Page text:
humility and authority--over and out
Daniel G. Gibbens
dgibbens at UOKNOR.EDU
Sun Feb 9 17:34:35 PST 1997
On Sat, 8 Feb 1997, Fred Gedicks wrote, in part:
> There has been an oddness to this entire exchange. I have agreed from
> the beginning with Mark's doctrinal prescriptions ....
> What I disagreed with was the tone of his posts, his
> supreme confidence that he is absolutely right on this point, even to the
> point of labelling Christian Scientists systematic child-killers, as if CS
> parents somehow intentionally kill their children. ...
> As a member of a religious minority that has come in for its share of
> persecution in American history, few things frighten me more than this
> sense of majoritarian moral infallibility combined with the coercive power
> of government and deployed against religious minorities. That Mark and
> others so strenuously object to suggestions of caution and humility in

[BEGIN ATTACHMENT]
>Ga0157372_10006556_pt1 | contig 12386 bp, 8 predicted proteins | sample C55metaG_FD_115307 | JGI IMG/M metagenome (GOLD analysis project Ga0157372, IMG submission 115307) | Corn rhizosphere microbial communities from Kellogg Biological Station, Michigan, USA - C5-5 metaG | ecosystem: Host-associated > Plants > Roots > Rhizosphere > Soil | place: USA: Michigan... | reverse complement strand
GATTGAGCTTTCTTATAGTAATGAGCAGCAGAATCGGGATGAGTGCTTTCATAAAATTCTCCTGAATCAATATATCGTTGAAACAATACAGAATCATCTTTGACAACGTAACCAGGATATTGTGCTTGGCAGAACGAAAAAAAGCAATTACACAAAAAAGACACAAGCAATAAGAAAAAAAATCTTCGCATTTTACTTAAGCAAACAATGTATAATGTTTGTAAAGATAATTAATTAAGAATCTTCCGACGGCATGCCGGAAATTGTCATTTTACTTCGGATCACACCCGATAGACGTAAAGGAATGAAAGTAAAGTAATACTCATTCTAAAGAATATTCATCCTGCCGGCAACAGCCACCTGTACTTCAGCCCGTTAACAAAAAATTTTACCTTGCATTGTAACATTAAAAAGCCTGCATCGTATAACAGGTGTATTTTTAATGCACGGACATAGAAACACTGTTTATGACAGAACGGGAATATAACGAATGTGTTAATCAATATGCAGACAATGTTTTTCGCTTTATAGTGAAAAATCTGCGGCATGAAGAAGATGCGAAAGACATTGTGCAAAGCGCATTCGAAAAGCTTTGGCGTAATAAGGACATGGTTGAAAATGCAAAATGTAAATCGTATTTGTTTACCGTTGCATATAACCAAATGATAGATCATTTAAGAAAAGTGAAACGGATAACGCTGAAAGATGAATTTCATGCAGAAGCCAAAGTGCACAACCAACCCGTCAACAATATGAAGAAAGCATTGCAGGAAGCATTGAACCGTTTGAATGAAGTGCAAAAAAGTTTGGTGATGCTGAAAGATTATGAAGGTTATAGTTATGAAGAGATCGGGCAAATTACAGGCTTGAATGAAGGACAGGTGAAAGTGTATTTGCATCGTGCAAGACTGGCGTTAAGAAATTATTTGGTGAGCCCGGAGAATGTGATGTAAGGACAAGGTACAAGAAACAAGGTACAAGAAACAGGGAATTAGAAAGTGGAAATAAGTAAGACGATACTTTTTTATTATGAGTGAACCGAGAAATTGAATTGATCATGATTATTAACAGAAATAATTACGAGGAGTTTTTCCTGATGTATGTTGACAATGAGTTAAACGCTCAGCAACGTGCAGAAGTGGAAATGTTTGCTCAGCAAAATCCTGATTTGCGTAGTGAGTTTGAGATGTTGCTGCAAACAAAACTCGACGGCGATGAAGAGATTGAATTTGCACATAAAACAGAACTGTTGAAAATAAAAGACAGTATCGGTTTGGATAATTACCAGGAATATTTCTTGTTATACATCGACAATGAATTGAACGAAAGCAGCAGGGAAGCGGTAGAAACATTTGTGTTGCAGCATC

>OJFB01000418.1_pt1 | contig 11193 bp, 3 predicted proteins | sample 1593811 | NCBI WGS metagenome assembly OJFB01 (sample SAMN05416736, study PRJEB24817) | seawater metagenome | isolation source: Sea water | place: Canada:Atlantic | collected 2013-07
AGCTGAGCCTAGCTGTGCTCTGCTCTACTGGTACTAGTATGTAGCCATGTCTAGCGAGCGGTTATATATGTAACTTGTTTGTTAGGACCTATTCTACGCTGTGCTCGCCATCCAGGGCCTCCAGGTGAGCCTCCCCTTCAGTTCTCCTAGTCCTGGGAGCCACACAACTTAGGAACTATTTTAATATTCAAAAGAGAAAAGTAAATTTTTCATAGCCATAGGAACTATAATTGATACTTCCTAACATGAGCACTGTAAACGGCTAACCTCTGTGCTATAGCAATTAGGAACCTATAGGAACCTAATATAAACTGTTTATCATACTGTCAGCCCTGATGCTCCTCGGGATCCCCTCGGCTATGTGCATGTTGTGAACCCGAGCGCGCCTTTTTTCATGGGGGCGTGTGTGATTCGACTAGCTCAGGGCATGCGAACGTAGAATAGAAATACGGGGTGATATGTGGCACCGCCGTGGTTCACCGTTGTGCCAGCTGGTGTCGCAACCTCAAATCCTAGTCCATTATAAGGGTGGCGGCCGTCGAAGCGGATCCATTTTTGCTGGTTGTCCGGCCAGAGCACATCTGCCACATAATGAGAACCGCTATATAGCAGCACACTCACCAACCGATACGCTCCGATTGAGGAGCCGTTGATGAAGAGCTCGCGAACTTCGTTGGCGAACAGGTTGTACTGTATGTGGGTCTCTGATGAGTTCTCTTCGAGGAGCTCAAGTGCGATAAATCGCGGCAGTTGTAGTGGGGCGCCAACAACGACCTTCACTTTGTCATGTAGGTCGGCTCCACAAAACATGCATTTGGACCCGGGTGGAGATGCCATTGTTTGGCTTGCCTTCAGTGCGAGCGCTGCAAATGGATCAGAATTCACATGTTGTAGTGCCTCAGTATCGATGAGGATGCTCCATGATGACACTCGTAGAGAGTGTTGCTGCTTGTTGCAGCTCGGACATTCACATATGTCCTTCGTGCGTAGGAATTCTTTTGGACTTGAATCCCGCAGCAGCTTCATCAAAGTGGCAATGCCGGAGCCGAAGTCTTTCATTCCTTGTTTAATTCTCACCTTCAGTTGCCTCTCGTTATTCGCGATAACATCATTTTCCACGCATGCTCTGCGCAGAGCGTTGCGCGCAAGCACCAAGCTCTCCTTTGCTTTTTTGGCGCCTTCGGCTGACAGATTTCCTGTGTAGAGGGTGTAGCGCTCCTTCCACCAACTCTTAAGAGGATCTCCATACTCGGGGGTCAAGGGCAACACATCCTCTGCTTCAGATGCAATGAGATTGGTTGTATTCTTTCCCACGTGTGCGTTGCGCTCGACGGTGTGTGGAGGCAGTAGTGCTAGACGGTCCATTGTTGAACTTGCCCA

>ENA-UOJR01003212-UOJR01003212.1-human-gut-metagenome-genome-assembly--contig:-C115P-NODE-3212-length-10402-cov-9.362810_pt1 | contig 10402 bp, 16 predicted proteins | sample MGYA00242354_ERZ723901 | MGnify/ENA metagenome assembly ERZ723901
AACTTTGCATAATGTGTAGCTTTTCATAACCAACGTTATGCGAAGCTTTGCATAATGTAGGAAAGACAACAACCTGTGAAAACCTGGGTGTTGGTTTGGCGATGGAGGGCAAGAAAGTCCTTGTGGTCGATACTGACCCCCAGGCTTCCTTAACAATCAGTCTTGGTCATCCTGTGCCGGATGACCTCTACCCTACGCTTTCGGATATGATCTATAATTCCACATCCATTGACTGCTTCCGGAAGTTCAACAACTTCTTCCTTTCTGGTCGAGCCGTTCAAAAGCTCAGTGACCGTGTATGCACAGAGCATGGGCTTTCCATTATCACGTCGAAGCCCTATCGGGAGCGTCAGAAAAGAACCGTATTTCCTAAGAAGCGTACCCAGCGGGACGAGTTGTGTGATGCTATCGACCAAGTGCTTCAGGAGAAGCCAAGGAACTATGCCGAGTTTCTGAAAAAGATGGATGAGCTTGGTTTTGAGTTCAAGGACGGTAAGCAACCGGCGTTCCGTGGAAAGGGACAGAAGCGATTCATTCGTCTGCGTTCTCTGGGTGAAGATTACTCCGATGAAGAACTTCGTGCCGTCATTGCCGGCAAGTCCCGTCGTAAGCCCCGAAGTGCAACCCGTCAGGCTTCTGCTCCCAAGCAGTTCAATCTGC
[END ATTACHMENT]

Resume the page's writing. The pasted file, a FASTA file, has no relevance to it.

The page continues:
> determining whether violating the faith of such minorities is really
> necessary does nothing to allay my fears.
As we seek to improve the quality of our conversation across conflicting
epistemologies, I suspect tone makes significant difference. Fred
Gedicks' reference to religious persecution, as real in our American
history as was human slavery, is a powerful footnote for that insightful
Brandeis phrase, "the occasional tyranny of governing majorities."
I doubt that we are immune from such tyrannies in our day. Could efforts
to improve conversational quality reduce the incidence of such tyrannies?
Reverting once more to truisms, if there is any purpose in the Bill of
Rights in our day, it is in protecting minorities. So happily the
Article III arbiters of religious freedoms are removed one step from the
political majority. But history, e.g., Dred Scott, demonstrates that
Article III cannot be relied on to provide all the protection needed.
Although improving conversational tone, in the cross-epistemology
context, is obviously no panecea either, perhaps it is worth trying and
even evangelizing about. Particularly among law-trained people?
University of Oklahoma College of Law
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